Recently there have been developments affecting Airbnb rentals in France.
A new decree for businesses, along with a successful ruling from the Paris authorities against Airbnb, means following the legislation is more important than ever.
We take a look at the implications for those renting out their Paris apartments, specifically when using online rental sites.
The growing trend for short-term online rentals
The rise of Airbnb and other online rental sites has changed the property industry around the world. Along with Airbnb, which is the biggest, others include HomeAway, Vrbo, HouseTrip, and Wimdu.
But no other city around the world has resisted the movement more than Paris.
There are several reasons. First, Paris wants to ensure the already limited supply of housing is available to those wishing to live and work in the capital. Second, the Parisian hotel industry lobbies to welcome guests without competition from apartment rentals.
In addition, Parisian residents object to neighboring apartments in their buildings being rented out like hotel rooms, with the additional noise and building traffic it can generate.
But the latest developments strengthen what we already know: short-term rentals are only allowed for a limited time, and only when following strict rules.
Restrictions on Airbnb rentals in France
To slow or even stop the increasing number of online rental listings, the Loi Numérique (Digital Reform Bill) came into law in 2016.
This bill requires the registration of the property with the local Mairie (Town Hall) to obtain a registration number. This number must appear on the website listing.
Failure to comply with the rules can mean a fine of up to €25,000.
On top of all this, landlords are only permitted to rent out their apartments for a maximum of 120 days each year, if the property is their primary residence. Otherwise, a fine will also be payable. Secondary residences may not be rented out short term, unless the property has commercial zoning.
The latest crackdown on online rentals
In June, the government issued a new decree. This states that businesses wishing to transform their property into a rental must obtain prior authorization from the government.
This is to stop a growing trend of adapting and renting out ground floor business premises to tourists, as short-term accommodation.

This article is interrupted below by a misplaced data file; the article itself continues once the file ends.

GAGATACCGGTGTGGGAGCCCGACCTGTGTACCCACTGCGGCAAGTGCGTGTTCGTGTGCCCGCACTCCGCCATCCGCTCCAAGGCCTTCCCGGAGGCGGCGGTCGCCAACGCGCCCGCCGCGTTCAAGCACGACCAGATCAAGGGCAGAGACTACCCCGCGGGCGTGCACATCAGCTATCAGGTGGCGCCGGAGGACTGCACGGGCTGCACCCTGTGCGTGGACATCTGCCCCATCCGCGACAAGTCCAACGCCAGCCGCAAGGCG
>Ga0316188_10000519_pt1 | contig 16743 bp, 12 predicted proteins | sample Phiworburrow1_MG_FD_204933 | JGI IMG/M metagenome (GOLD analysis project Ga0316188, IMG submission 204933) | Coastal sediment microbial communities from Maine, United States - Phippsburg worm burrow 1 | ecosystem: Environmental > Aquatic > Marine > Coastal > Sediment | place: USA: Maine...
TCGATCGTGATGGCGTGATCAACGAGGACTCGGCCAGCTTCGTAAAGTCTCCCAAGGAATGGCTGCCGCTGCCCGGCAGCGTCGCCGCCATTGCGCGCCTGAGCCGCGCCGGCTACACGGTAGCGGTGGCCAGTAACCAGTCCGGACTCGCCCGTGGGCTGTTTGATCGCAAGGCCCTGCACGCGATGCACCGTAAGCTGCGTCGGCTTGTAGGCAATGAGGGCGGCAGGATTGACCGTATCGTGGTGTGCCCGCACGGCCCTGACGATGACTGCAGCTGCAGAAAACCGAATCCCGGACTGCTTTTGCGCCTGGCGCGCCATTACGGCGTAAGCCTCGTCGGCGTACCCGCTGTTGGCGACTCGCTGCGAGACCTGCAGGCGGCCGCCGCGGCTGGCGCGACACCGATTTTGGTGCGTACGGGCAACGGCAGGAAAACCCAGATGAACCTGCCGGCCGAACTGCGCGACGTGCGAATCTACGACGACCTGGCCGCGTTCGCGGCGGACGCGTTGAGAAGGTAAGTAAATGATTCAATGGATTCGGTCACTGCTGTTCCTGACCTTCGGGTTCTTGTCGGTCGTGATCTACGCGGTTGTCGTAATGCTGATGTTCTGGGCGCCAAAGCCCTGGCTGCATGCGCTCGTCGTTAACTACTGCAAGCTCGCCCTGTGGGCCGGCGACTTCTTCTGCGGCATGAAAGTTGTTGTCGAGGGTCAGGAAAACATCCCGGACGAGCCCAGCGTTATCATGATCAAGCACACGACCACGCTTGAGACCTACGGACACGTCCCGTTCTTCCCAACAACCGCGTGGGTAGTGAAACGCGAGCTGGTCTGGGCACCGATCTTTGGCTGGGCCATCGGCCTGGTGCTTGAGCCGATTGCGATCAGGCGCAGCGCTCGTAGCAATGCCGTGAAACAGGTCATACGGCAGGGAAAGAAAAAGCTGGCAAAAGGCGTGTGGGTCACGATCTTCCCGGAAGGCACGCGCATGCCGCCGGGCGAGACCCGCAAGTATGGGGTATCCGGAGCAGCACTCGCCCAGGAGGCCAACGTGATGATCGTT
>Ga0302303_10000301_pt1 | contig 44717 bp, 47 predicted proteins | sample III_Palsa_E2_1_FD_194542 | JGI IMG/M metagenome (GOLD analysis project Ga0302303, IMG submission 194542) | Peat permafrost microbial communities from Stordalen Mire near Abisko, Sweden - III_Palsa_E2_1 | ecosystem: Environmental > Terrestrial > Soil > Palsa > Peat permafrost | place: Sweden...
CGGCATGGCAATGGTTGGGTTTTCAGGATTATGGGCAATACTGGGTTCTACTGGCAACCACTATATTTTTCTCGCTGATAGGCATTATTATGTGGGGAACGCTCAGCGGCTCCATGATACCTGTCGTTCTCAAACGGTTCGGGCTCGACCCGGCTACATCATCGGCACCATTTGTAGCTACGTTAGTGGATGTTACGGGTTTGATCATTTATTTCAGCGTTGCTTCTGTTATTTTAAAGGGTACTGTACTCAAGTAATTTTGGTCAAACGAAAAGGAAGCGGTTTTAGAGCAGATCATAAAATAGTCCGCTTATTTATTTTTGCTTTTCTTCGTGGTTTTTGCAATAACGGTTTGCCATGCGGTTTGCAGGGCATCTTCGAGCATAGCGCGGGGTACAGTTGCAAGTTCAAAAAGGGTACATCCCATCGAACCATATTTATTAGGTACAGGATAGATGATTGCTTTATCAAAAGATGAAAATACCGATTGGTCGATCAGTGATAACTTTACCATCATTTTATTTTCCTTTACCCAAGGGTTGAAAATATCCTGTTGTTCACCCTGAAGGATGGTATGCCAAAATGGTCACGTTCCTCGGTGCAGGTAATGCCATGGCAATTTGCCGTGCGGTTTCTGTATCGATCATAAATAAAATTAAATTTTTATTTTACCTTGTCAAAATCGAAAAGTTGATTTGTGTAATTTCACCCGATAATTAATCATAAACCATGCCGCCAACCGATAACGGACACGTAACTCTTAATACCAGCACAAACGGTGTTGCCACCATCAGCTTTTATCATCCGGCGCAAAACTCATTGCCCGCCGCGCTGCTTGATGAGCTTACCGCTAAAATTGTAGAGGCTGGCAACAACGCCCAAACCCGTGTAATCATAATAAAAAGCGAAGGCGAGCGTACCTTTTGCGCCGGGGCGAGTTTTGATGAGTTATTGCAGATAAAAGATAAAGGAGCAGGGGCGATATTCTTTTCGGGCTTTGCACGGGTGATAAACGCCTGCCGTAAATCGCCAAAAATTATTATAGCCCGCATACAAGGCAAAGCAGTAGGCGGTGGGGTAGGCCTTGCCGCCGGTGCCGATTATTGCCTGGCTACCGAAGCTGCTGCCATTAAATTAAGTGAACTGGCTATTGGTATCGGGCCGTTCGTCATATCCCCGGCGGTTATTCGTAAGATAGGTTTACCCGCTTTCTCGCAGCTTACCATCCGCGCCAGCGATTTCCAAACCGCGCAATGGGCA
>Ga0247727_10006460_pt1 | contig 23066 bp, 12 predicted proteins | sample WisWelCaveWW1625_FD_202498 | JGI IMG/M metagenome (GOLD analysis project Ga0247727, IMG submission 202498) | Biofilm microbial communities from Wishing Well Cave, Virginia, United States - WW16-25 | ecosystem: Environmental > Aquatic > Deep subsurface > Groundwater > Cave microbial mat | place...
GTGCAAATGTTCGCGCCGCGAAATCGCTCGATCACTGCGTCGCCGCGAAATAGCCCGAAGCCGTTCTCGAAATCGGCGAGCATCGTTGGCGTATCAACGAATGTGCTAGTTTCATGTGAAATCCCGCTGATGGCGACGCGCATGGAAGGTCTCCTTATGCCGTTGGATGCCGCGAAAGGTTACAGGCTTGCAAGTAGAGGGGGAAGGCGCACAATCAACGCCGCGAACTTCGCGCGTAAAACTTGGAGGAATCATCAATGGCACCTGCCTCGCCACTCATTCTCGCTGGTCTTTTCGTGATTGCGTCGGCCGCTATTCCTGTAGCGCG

The new decree applies to all businesses, including stores and offices. From July 1, it is technically already in effect.
However, the exact conditions that businesses must meet are still not clear, including whether it bans only ground-floor premises, or all.
Reports suggest the new decree will be fully effective by the start of 2022, by which time we will know more.
It’s just another tightening of the restrictions around online rentals in Paris and other French cities.
Paris authorities win their case
But that’s not all.
In a separate case, the French courts have fined Airbnb €12.5 million for illegal listings in the French capital. That is equivalent to $9.47 million.
This is due to a number of listings that didn’t show the required registration number. Although Airbnb argued this is the responsibility of the owner, the court ruled in favor of the government.
Over a thousand property listings are therefore deemed illegal, and the fine is for €12,000 per property.
Airbnb must now pay the fine to the Paris government, but released a statement about the ruling. They say, “Airbnb will help hosts and guests follow the rules, such as by enforcing registration for hosts in Paris and other major cities across the country.”
The ruling is the latest blow to Airbnb rentals in France, as it becomes ever more restrictive to rent using this method.
The experts at 56Paris are here to help
For a full guide to renting out your Paris apartment, and how to stay compliant with current French legislation, please read our easy guide here.
Of course, we understand that the rules surrounding rentals in Paris are ever-changing, and can be a minefield. So we are here to help.
Please do get in touch with our experienced team, who can assist you. We freely give advice with no obligation.